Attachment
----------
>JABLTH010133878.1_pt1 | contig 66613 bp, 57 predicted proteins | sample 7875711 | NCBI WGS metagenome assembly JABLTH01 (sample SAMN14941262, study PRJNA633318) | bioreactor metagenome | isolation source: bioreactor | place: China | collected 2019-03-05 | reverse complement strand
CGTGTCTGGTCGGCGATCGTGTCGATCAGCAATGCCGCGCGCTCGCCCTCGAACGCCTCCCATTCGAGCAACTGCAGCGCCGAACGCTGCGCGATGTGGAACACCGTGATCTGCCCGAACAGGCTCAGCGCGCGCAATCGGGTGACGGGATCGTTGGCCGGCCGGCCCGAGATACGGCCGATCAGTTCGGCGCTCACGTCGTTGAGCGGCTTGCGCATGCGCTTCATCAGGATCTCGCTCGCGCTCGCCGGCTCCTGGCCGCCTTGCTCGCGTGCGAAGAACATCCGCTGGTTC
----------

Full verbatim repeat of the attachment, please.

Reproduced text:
>JABLTH010133878.1_pt1 | contig 66613 bp, 57 predicted proteins | sample 7875711 | NCBI WGS metagenome assembly JABLTH01 (sample SAMN14941262, study PRJNA633318) | bioreactor metagenome | isolation source: bioreactor | place: China | collected 2019-03-05 | reverse complement strand
CGTGTCTGGTCGGCGATCGTGTCGATCAGCAATGCCGCGCGCTCGCCCTCGAACGCCTCCCATTCGAGCAACTGCAGCGCCGAACGCTGCGCGATGTGGAACACCGTGATCTGCCCGAACAGGCTCAGCGCGCGCAATCGGGTGACGGGATCGTTGGCCGGCCGGCCCGAGATACGGCCGATCAGTTCGGCGCTCACGTCGTTGAGCGGCTTGCGCATGCGCTTCATCAGGATCTCGCTCGCGCTCGCCGGCTCCTGGCCGCCTTGCTCGCGTGCGAAGAACATCCGCTGGTTC